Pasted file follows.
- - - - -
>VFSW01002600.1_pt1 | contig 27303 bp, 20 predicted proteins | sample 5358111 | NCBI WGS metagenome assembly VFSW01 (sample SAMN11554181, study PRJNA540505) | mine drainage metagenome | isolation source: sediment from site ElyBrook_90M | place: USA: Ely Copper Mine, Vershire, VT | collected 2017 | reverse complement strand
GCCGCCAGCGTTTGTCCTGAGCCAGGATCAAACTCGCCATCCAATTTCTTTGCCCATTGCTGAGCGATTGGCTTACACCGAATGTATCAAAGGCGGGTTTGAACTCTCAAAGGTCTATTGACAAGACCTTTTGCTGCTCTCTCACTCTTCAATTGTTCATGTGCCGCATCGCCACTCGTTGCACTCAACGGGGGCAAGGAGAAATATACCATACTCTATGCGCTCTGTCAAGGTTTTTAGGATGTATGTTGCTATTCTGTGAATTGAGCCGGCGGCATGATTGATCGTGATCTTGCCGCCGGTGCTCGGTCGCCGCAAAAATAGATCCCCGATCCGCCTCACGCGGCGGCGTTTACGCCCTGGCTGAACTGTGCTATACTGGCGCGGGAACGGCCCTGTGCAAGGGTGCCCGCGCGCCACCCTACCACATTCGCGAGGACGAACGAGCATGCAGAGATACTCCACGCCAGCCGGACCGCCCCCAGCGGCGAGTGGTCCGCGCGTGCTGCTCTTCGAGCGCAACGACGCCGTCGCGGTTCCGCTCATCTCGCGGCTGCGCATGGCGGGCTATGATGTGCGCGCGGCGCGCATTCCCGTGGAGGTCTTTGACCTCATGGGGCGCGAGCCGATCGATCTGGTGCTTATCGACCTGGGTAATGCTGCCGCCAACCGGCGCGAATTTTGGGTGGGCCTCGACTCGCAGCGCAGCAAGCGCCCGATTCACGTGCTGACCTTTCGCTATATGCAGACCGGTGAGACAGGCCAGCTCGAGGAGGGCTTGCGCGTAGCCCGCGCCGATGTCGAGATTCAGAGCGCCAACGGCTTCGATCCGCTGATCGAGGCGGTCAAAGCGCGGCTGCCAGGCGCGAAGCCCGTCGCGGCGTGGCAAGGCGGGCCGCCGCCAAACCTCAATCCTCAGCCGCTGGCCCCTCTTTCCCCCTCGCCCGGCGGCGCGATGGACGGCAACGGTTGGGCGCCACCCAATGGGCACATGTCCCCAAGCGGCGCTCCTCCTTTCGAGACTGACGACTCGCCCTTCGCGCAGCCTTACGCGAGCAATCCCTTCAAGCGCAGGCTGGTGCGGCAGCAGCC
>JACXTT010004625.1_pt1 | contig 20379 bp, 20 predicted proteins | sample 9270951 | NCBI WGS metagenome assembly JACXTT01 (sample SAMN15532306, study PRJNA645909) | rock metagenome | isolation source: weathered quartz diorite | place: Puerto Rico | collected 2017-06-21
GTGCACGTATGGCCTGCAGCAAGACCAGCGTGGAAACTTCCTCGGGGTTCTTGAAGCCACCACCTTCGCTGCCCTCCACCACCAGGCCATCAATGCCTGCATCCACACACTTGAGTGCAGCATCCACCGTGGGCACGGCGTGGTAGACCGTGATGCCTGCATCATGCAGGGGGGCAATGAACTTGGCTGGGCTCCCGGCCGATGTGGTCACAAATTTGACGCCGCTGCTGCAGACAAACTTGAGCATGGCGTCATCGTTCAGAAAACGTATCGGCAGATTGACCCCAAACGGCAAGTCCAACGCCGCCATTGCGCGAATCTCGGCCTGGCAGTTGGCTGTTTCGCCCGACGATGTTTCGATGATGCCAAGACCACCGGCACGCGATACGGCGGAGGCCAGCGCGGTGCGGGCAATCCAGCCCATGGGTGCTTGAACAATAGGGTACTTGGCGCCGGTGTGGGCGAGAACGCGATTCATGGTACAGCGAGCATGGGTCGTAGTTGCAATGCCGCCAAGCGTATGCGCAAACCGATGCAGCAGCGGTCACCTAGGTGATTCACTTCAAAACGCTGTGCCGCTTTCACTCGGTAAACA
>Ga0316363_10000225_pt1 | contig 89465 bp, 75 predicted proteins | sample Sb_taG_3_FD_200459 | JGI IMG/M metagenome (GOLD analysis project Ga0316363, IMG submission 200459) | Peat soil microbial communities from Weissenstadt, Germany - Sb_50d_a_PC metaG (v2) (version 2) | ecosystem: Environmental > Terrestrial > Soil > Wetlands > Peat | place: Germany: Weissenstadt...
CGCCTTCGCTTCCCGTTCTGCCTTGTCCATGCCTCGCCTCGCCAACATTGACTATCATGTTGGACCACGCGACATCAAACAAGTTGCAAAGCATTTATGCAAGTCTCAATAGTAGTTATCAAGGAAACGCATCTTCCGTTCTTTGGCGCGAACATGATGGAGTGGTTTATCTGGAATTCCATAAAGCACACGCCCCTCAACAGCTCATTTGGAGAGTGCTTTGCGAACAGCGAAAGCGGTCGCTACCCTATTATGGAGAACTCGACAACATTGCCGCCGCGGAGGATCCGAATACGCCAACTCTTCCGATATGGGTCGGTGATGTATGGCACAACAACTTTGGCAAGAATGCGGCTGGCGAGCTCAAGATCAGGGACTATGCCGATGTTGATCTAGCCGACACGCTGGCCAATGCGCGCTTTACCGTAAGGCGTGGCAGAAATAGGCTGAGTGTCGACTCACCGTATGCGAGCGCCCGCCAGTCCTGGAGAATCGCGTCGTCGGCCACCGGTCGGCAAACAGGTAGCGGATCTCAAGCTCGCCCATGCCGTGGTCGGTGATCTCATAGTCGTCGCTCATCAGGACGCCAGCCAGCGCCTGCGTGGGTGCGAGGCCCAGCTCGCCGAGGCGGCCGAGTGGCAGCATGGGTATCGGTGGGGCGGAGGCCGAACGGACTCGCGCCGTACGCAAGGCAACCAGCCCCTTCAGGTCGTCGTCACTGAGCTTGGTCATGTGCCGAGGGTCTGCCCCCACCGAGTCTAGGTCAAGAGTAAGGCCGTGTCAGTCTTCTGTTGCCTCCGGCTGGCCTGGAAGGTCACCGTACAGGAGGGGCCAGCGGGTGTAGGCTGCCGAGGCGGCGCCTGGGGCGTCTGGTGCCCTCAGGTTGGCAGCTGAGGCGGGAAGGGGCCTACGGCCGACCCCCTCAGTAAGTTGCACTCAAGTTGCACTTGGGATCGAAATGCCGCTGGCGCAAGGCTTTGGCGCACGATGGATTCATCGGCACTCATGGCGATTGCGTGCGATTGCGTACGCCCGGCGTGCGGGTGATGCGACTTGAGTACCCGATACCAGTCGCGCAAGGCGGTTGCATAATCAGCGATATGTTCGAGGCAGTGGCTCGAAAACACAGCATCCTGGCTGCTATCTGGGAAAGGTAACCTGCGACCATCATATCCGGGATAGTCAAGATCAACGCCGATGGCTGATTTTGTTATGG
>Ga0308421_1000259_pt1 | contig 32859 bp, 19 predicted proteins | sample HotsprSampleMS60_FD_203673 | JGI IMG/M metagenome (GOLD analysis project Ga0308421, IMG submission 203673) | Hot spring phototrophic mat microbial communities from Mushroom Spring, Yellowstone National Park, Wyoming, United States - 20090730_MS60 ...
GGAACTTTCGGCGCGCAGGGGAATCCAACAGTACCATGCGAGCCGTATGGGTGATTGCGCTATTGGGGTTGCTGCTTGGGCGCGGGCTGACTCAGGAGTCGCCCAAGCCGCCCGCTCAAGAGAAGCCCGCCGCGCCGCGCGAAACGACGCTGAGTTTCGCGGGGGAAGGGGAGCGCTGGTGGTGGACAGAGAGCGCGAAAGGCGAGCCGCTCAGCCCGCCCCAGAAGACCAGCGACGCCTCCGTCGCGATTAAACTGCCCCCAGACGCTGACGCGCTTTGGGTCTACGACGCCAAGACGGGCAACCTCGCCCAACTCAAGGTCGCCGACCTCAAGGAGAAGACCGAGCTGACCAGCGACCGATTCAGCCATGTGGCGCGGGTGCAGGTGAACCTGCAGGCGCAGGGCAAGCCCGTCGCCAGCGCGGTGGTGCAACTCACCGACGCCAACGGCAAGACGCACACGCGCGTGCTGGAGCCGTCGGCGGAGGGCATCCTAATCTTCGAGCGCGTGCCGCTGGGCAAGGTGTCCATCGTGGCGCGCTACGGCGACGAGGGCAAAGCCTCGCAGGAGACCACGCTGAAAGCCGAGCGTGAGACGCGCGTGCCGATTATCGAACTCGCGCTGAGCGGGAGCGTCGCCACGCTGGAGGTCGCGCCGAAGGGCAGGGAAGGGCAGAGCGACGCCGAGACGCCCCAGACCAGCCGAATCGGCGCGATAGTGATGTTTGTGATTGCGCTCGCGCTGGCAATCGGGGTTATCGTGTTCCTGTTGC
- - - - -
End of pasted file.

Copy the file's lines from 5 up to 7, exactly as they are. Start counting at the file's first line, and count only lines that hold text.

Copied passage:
>Ga0316363_10000225_pt1 | contig 89465 bp, 75 predicted proteins | sample Sb_taG_3_FD_200459 | JGI IMG/M metagenome (GOLD analysis project Ga0316363, IMG submission 200459) | Peat soil microbial communities from Weissenstadt, Germany - Sb_50d_a_PC metaG (v2) (version 2) | ecosystem: Environmental > Terrestrial > Soil > Wetlands > Peat | place: Germany: Weissenstadt...
CGCCTTCGCTTCCCGTTCTGCCTTGTCCATGCCTCGCCTCGCCAACATTGACTATCATGTTGGACCACGCGACATCAAACAAGTTGCAAAGCATTTATGCAAGTCTCAATAGTAGTTATCAAGGAAACGCATCTTCCGTTCTTTGGCGCGAACATGATGGAGTGGTTTATCTGGAATTCCATAAAGCACACGCCCCTCAACAGCTCATTTGGAGAGTGCTTTGCGAACAGCGAAAGCGGTCGCTACCCTATTATGGAGAACTCGACAACATTGCCGCCGCGGAGGATCCGAATACGCCAACTCTTCCGATATGGGTCGGTGATGTATGGCACAACAACTTTGGCAAGAATGCGGCTGGCGAGCTCAAGATCAGGGACTATGCCGATGTTGATCTAGCCGACACGCTGGCCAATGCGCGCTTTACCGTAAGGCGTGGCAGAAATAGGCTGAGTGTCGACTCACCGTATGCGAGCGCCCGCCAGTCCTGGAGAATCGCGTCGTCGGCCACCGGTCGGCAAACAGGTAGCGGATCTCAAGCTCGCCCATGCCGTGGTCGGTGATCTCATAGTCGTCGCTCATCAGGACGCCAGCCAGCGCCTGCGTGGGTGCGAGGCCCAGCTCGCCGAGGCGGCCGAGTGGCAGCATGGGTATCGGTGGGGCGGAGGCCGAACGGACTCGCGCCGTACGCAAGGCAACCAGCCCCTTCAGGTCGTCGTCACTGAGCTTGGTCATGTGCCGAGGGTCTGCCCCCACCGAGTCTAGGTCAAGAGTAAGGCCGTGTCAGTCTTCTGTTGCCTCCGGCTGGCCTGGAAGGTCACCGTACAGGAGGGGCCAGCGGGTGTAGGCTGCCGAGGCGGCGCCTGGGGCGTCTGGTGCCCTCAGGTTGGCAGCTGAGGCGGGAAGGGGCCTACGGCCGACCCCCTCAGTAAGTTGCACTCAAGTTGCACTTGGGATCGAAATGCCGCTGGCGCAAGGCTTTGGCGCACGATGGATTCATCGGCACTCATGGCGATTGCGTGCGATTGCGTACGCCCGGCGTGCGGGTGATGCGACTTGAGTACCCGATACCAGTCGCGCAAGGCGGTTGCATAATCAGCGATATGTTCGAGGCAGTGGCTCGAAAACACAGCATCCTGGCTGCTATCTGGGAAAGGTAACCTGCGACCATCATATCCGGGATAGTCAAGATCAACGCCGATGGCTGATTTTGTTATGG
>Ga0308421_1000259_pt1 | contig 32859 bp, 19 predicted proteins | sample HotsprSampleMS60_FD_203673 | JGI IMG/M metagenome (GOLD analysis project Ga0308421, IMG submission 203673) | Hot spring phototrophic mat microbial communities from Mushroom Spring, Yellowstone National Park, Wyoming, United States - 20090730_MS60 ...